Date released
27 March 2019

An innovative program in the lakes fisheries regions of Zambia and Malawi has driven change in the livelihoods and empowerment of women.

In the Barotse floodplain of Zambia and the Lake Chilwa basin of Malawi, men and women rely heavily on fish for income, food and nutrition. Yet, according to Canada’s International Development Research Centre (IDRC), sub-Saharan Africa has the lowest fish supply per person globally, and fish supplies in the region are predicted to fall further over the next 20 years. Dr Jemimah Njuki is a senior program specialist at the IDRC, where she oversees a portfolio of projects on gender and women’s empowerment in agriculture as well as supporting gender integration in other IDRC agriculture projects. Participation in fishing tends to be strongly gendered, Dr Njuki says.

The lake catch is taken at night from boats, primarily by men, who then market the increasingly scarce supply. The men generate greater income than the women, who process the fish through smoking over open fires or drying in the sun. The general supply shortage of fish is compounded by women’s lack of access to technologies and finances, leading to up to 38% losses in captured fish through insect or bacterial contamination. Add to this the constraints of strong cultural and social norms and the result is that women tend to have lower incomes, little control over that income, and play a subordinate role in household decision-making generally.

Through Cultivate Africa’s Future (CultiAF), the IDRC and ACIAR funded departments of fisheries and universities in the two countries (Chancellor College of the University of Malawi and the University of Zambia), WorldFish and the Zambia Centre for Communication Programmes (a social enterprise focused on behaviour change communication) in a project to empower women, change unequal gender and social relations and improve their livelihoods. The WorldFish program was led by gender scientist, Dr Steven Cole, who heads WorldFish gender transformative research in Zambia. Dr Njuki says the project focused on two main areas: technology to reduce captured fish losses, and the use of community theatre to transform attitudes about gender.

woman holding fish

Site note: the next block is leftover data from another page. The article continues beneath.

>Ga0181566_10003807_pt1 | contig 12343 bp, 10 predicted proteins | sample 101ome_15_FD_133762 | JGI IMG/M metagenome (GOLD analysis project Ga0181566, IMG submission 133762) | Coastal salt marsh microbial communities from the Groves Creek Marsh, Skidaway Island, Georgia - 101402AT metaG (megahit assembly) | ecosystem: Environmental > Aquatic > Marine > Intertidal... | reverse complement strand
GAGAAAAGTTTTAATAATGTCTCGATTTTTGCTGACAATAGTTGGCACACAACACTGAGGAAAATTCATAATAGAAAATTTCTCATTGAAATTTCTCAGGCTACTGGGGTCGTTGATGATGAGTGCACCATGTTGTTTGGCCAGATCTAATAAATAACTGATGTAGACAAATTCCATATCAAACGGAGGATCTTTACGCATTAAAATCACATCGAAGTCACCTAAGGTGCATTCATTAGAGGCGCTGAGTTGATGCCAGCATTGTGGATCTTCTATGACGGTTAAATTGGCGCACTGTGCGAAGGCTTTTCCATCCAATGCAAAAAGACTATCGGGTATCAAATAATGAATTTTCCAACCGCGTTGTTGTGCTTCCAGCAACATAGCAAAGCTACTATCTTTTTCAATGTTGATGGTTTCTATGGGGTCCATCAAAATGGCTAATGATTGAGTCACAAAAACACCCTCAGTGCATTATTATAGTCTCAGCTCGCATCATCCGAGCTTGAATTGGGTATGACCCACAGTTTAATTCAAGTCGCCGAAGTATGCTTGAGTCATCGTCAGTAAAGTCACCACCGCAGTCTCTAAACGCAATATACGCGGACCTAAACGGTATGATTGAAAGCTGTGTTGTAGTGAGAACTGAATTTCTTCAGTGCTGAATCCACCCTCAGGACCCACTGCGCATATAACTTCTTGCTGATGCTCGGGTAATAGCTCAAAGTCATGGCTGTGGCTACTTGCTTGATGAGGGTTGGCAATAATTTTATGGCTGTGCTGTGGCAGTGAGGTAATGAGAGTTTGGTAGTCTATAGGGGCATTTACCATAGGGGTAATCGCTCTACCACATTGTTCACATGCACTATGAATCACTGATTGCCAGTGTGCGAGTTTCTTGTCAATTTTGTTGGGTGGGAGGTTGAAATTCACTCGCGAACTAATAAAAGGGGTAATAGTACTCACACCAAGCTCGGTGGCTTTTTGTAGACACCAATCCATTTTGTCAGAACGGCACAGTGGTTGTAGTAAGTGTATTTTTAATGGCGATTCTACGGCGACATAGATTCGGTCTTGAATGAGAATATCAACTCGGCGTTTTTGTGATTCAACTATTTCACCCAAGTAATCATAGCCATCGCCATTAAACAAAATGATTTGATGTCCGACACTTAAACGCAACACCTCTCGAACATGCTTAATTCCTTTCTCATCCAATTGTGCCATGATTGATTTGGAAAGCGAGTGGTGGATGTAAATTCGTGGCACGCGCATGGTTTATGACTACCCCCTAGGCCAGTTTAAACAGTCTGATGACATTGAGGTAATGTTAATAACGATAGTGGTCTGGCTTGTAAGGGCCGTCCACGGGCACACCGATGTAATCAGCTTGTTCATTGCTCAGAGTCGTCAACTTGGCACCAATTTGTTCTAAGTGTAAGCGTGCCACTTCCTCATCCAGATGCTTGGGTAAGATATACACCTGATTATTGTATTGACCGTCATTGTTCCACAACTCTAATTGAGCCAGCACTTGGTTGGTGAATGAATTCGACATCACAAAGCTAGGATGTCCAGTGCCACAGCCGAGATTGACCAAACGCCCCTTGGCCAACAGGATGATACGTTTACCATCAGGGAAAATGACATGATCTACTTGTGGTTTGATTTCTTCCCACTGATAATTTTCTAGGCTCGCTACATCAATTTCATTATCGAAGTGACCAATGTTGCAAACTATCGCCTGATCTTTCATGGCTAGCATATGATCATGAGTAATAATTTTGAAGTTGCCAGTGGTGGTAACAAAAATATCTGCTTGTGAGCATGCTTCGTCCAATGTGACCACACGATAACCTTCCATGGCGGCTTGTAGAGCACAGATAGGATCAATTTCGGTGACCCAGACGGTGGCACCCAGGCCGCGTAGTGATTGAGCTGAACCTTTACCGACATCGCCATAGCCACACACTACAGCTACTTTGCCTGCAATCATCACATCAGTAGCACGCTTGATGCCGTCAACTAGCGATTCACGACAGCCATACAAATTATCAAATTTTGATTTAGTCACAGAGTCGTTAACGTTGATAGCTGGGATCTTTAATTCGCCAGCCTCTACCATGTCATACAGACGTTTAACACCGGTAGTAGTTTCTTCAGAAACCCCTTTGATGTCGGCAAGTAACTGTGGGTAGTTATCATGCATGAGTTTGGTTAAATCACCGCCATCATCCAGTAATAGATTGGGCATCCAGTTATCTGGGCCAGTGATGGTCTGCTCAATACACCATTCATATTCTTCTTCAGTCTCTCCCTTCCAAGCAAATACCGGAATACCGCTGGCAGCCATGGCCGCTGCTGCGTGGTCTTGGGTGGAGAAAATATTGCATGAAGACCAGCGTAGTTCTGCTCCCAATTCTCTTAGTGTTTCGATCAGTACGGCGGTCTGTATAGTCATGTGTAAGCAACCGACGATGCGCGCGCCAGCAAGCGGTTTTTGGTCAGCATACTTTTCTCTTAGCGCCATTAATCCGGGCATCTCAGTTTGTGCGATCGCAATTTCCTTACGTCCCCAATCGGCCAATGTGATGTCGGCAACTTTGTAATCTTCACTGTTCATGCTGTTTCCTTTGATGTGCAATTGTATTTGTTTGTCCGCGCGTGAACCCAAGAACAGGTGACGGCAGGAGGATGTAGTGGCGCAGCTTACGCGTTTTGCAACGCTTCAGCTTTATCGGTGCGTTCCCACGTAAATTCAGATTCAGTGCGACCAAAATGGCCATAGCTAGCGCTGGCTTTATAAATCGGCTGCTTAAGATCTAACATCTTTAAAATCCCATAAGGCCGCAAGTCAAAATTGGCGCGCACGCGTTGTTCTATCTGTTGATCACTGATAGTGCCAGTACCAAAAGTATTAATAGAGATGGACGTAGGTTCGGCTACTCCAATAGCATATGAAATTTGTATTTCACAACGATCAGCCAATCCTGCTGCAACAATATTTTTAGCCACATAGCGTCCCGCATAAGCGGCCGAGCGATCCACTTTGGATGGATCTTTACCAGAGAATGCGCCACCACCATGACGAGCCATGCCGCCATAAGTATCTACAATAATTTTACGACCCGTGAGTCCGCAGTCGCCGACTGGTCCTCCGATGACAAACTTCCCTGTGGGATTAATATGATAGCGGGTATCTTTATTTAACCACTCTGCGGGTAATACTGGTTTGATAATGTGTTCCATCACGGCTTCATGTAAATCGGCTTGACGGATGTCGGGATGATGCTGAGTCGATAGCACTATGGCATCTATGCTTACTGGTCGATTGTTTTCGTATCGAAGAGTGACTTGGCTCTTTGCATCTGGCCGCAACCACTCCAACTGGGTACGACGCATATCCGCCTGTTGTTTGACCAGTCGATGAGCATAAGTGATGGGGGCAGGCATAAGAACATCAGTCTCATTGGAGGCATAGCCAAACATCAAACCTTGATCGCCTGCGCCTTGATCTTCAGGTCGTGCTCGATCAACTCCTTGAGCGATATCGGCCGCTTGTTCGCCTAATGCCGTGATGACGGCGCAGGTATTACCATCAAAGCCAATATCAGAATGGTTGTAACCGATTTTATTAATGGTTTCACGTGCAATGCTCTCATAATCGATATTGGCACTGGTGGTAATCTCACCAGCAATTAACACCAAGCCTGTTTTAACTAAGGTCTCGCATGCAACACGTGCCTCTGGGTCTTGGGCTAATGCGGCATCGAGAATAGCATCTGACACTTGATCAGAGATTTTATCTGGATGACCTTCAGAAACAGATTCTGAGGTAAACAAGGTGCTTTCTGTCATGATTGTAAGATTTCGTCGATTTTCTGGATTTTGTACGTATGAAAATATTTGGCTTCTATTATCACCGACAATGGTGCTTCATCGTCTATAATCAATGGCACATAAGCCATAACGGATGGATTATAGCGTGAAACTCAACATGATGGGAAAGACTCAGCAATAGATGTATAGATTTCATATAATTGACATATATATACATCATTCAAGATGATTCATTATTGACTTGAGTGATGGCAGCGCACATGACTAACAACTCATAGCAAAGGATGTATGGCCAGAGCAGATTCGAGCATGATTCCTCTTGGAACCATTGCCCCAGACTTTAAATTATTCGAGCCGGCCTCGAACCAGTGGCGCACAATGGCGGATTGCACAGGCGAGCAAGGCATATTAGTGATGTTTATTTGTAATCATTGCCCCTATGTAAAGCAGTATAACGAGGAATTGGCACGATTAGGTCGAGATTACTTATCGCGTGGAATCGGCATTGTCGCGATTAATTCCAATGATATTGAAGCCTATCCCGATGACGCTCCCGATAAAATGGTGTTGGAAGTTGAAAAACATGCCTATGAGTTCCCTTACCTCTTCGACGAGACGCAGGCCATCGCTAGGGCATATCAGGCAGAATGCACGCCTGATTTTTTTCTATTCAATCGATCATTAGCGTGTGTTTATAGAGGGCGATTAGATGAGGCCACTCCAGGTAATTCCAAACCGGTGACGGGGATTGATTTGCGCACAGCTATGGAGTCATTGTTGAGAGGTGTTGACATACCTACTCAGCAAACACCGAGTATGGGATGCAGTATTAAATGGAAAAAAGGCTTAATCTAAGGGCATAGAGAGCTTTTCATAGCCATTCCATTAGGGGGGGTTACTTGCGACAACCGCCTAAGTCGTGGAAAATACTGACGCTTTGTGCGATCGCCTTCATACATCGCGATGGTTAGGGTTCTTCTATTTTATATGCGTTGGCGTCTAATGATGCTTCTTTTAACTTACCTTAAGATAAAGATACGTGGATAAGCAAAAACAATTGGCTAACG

A woman processor in a solar tent fish dryer in Tangatanga fishing camp, Western Province, Zambia Credit: Olek Kaminski, 2016

Traditional processing involves either drying in the open air, where fish are subject to biological contamination, or open-fire smoking, which requires the burning of wood, another scarce resource. Both methods, Dr Njuki says, add to women’s drudgery and affect their health. Open-air drying necessitates constant turning and protecting the fish from bad weather, while smoking requires gathering of firewood and constant monitoring of the fire. The researchers trialled two technologies to find more practical processing methods. The first, an enclosed solar tent dryer, is like a polythene greenhouse in which the temperature and humidity can be controlled and greater quantities of fish can be laid out to dry on multiple racks. The second is an enclosed smoking kiln, with the smoke generated by burning crop waste. The kiln has six to eight racks for laying out fish rather than the single tray used in traditional open-fire smoking. Both technologies reduced fish losses and cut down the amount of time women needed to spend monitoring the processing, freeing them to do other tasks.

The project also trialled salt processing—an easy, simple process with an end product that Dr Njuki says there is a big market for. ‘A lot of traders from the Democratic Republic of Congo come into Malawi to buy salted fish.’ The impact of the new technologies was significant:

  • Fish processors increased their gross margins from 5% to 25%, eliminating much of the previous wastage.
  • Fish salting resulted in no insect infestation, compared to 11% in open-air sun drying.
  • The fish salting process took only one day, compared to almost four days for the traditional open-air drying process